• According to a March 26, 2002 article by the Bilik Dunyasi news agency in Baku, "Azerbaijani Opposition MPs Refuse to Vote for Azerbaijani Genocide Bill," at the March 26 plenary session of the Milli Maclis, deputies started debating a draft resolution "On genocide of Azerbaijanis in the town of Xocali (Khojali)." "The Bilik Dunyasi news agency already reported about the bloody events, which happened in this small town in Nagorno Karabagh on the night of February 25-26, 1992. Milli Maclis deputies reminded those present of the atrocities committed by Armenian separatists and their patronizers. On that night, the town of Xocali was razed to the ground and its population was killed and taken prisoner. About 5,000 people lived in Xocali. The fate of many is still unknown," began the report. "[Ex-President] Ayaz Mutalibov, [ex-Soviet Azerbaijani leader] Abdurrahman
    Vazirov, [ex-Soviet President] Mikhail Gorbachev, [former Azerbaijani internal
    troop commander] Fahmin Haciyev, [ex-deputy speaker] Tamerlan Qarayev, [ex-army
    chief of staff] Sahin Musayev, and many others are among the culprits," it continued.

    "But when it came to voting on the issue, the opposition deputies refused to support the final document, with one vote. It became known that it is mainly Azerbaijanis themselves that are to blame for the Xocali tragedy and Azerbaijani genocide. That's why there was not a single Armenian surname on the list. For this reason, they reminded the participants in the session of the remarks by [Azerbaijani President Heydar Aliyev's brother] to MP Calal Aliyev:
    the culprits on both sides of the genocide of Xocali's Azerbaijani population should be made answerable to an international court," concluded the report. Azerbaijani List of 167 Non-Combatant Deaths The chief of the Department on Questions of Law Enforcement and Defense of the
    Supreme Soviet of the Republic of Azerbaijan, Namig Aliyev, provided a list of Azerbaijani deaths in Khojali on the night of February 26, 1992. For reasons of space, the list included in this research has not been included here.

    The list does not include those identified by profession as soldiers of the Azerbaijani National Army. The list includes the name, sex, age, and profession of the 167 victims. Of that list, 35 victims were either unidentified or it was not known whether these individuals were part of local Azerbaijani forces or civilians.

    The Armenian response
    During a discussion of the issue "On the Violation of Human Rights and Main Freedoms Throughout the World" at the 57th session of the UN Commission on Human Rights in 2001, the Azerbaijani delegation made a statement about the events in Khojali. In response, the Armenian delegation submitted information on the actual events of February 1992 to the chairman of the UN Commission on Human Rights.

    The document, which was based on Azerbaijani sources, was also published that same year in the May 26, 2001 issue of the Armenian Weekly. The report, "Events in Khojali According to Azerbaijani Sources: An Armenian Response," is
    currently available at http://www.hairenik.com/armenianweekly/june_july/history002.html.

    The official document stated that the Azerbaijani side had committed the atrocities there in the name of "political intrigues and the struggle for power" in Azerbaijan.


    As these reports on the Khojali events suggest, the Azerbaijani arguments lead to an inability to substantiate a number of issues.

    First, why was it necessary to attribute a regular exchange of Armenian and Azerbaijani deaths as only Khojali Azerbaijani deaths?

    Second, why were bodies mutilated three days after they were dead, from areas not associated with deaths in Khojali?

    Third, why does official Baku listing 167 civilian deaths in Khojali remain unreferenced by Azerbaijanis?

    Fourth, how was it possible that video cameras and other documentation methods were well in place for this one event, whereas a planned massacre of 80 Armenian civilians by Azerbaijani soldiers in Maragha went undocumented? On April 20, 1992 Azerbaijani forces invaded the Armenian village of Maragha in the Martakert region of Nagorno Karabagh. In a matter of a few hours, the buildings were razed. Over 53 inhabitants of the Armenian village-mainly women and children-were killed in a beastly manner, their bodies so badly mutilated that they could not be identified. The surviving population of Maragha has disappeared without trace and 52 inhabitants whose names have already been ascertained have been taken as hostages by the Azerbaijanis. The majority of the latter are women and children.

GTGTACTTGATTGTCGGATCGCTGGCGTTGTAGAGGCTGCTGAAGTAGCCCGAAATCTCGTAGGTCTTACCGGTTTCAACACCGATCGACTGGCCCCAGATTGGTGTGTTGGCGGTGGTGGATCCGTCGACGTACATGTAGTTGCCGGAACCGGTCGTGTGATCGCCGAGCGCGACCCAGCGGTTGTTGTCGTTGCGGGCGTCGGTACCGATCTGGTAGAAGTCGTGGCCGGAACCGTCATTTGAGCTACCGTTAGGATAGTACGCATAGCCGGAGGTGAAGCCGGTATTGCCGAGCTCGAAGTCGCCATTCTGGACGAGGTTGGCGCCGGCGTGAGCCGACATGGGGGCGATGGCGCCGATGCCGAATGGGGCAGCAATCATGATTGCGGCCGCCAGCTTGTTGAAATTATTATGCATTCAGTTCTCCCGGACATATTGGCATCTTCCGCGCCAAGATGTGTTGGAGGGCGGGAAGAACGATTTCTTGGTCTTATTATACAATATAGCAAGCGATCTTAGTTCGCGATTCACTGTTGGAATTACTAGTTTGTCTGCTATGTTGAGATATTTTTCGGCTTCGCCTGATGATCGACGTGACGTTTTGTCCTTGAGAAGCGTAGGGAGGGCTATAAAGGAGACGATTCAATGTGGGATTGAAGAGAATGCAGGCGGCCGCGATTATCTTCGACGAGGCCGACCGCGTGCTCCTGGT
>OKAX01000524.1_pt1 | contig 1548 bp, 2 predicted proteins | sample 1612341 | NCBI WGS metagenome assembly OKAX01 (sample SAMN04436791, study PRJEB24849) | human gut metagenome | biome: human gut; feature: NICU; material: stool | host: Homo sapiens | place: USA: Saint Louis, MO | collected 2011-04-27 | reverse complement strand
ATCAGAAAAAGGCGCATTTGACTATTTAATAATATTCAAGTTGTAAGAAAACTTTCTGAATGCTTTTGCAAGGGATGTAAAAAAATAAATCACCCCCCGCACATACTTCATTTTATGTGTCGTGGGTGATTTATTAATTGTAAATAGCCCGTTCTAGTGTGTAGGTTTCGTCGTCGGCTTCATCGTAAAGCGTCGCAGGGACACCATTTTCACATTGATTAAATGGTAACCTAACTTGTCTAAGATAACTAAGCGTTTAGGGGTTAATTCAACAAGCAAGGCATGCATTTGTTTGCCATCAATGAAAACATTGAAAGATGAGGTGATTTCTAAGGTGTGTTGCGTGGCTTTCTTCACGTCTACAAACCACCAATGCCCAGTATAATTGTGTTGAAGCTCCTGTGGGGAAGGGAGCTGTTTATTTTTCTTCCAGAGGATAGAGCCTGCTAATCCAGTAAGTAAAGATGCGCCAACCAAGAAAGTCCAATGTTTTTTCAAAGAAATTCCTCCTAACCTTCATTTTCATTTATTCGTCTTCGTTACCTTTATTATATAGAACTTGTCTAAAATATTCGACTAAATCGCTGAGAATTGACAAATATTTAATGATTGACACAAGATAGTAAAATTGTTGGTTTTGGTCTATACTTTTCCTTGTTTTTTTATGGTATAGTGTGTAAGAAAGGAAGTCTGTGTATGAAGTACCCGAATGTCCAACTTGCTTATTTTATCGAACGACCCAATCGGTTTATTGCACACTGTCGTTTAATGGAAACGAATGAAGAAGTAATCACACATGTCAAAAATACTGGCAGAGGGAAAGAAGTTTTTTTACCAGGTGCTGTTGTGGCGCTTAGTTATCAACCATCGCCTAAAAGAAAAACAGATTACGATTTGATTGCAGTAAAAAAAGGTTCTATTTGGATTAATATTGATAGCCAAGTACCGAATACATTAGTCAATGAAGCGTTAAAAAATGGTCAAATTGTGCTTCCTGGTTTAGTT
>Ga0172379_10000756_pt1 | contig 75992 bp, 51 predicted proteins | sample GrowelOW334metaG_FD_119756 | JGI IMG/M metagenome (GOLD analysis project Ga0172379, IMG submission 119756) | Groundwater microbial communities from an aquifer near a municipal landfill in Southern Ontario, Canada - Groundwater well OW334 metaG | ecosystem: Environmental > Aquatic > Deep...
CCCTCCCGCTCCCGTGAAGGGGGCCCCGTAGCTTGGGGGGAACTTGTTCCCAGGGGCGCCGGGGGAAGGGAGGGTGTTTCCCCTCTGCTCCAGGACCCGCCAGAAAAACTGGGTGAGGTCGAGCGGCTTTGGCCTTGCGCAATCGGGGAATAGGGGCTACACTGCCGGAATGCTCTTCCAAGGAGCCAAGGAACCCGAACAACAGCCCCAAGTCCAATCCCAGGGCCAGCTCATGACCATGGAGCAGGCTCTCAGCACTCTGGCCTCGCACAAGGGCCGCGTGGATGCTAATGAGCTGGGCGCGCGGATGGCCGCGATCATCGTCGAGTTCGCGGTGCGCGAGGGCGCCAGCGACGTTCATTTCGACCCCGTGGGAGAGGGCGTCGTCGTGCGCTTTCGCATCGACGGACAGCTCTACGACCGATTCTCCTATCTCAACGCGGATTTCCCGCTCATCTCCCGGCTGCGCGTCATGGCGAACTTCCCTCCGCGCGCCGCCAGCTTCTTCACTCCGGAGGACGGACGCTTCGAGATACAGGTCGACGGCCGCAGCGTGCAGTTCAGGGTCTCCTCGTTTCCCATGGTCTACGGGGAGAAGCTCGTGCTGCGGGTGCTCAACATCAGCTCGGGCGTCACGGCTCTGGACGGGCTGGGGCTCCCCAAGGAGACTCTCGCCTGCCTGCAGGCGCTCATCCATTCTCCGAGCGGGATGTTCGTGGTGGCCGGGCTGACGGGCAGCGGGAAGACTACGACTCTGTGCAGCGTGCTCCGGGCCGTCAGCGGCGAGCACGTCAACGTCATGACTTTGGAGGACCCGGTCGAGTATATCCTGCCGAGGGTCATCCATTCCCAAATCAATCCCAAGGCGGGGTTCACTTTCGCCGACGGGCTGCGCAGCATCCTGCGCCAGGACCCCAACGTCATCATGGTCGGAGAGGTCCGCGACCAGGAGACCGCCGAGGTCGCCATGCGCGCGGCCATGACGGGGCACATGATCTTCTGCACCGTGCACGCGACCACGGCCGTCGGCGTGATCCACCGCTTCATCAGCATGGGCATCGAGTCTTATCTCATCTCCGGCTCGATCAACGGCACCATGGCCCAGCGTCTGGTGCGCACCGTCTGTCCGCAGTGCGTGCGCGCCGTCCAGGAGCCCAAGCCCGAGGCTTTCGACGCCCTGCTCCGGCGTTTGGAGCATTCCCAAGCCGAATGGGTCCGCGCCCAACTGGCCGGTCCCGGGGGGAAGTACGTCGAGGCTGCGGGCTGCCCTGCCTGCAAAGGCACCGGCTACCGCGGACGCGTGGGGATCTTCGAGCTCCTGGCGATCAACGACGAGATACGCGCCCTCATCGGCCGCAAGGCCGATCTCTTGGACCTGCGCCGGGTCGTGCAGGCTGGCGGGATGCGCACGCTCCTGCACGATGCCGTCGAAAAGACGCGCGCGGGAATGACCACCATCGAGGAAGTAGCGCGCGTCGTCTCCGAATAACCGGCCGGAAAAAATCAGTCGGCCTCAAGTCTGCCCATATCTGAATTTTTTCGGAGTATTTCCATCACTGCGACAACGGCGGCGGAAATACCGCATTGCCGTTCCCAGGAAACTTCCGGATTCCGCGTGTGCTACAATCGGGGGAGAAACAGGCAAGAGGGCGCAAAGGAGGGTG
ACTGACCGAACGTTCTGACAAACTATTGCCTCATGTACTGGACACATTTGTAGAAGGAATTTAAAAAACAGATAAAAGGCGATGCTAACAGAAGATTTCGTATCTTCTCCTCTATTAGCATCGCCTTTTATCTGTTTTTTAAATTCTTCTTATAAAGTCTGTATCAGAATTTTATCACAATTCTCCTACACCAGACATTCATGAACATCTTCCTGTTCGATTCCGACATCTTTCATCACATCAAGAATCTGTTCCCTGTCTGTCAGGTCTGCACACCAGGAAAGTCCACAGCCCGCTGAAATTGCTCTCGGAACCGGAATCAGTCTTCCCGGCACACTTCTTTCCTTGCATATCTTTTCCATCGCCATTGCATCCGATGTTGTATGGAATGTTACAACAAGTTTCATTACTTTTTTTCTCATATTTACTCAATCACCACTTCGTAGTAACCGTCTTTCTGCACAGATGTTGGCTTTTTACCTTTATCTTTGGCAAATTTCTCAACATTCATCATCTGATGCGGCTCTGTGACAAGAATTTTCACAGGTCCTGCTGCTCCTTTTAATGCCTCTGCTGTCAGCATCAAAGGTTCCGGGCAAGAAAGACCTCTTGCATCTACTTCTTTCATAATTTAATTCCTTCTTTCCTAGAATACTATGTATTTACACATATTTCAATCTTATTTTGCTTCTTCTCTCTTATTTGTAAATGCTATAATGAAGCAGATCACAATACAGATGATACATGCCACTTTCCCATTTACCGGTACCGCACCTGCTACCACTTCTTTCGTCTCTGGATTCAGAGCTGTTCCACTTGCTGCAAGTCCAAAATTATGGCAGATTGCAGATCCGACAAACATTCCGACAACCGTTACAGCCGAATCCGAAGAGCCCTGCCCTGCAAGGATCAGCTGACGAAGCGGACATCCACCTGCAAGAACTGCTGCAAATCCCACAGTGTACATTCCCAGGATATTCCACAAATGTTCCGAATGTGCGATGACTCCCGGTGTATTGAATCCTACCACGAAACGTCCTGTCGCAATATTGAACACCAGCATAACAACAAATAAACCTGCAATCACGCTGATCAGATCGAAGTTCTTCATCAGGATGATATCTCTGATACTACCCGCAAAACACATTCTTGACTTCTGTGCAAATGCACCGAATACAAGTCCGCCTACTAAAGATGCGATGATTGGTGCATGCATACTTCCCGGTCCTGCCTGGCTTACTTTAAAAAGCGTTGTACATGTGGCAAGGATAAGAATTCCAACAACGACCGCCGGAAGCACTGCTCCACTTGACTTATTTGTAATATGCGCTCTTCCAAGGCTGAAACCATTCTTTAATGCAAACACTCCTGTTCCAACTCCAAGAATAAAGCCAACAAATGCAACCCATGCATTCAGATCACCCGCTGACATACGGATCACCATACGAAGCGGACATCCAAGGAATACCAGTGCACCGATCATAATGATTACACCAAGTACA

Fifth, why were dead Azerbaijani bodies found shot in the feet?

* * *

  • A review of these facts leads to a number of conclusions.

    First, while many people died during the Armenian capture of Khojali, its aftermath was planned for political reasons. President Ayaz Mutalibov was swept from office within days of this event. This unfortunate loss of life still continues to be clearly manipulated for political purposes today.

    Second, there is no evidence of thousand(s) of deaths. All we have are videos of dead people, similar in nature to the Palestinian claim of hundreds of deaths in the West Bank town Jenin, after an Israeli military operation-later shown to be bodies taken from other places or recorded multiple times.

    Third, it can be speculated that the deaths of so many soldiers of the CIS's 366th Motor Rifle Division sparked some form of retaliation, as per their orders. Since one of the major centers of Azerbaijani shelling was Khojali, their public departure towards Khojali could have easily been used for ulterior political ends. This is typified by the methods and unsubstantiated claims that remain until today.

Political Uses Today

  • During an on-the-spot interview with Siavash Novruzov, deputy executive secretary of the ruling Yeni Azerbaijan Party, conducted by L. Nuri of Azerbaijan's Russian-language Zerkalo daily on February 21, 2003 during the party's Khojali commemoration, Nuri asked if Yeni Azerbaijan would be participating in the Karabagh Liberation Army's commemoration of Khojali on the following day.

    "No, because that rally is being organized by the opposition who had a hand in this [Khojali] tragedy," stated Novruzov. Yeni Azerbaijan's rally included banners reading, "Khojali Genocide, Worst Crime of the 20th Century."

* * *

  • Thus, even today questions are raised regarding the role of the Azerbaijani opposition in the Khojali events. However, if this was such a major crime, why do those that had a role in it remain free in Baku?

    [This research was conducted in February 2003. The author is the director of
    the Genocide Archive Project in Boston, MA. He can be reached via email at dbd@urartu.sdpa.org.]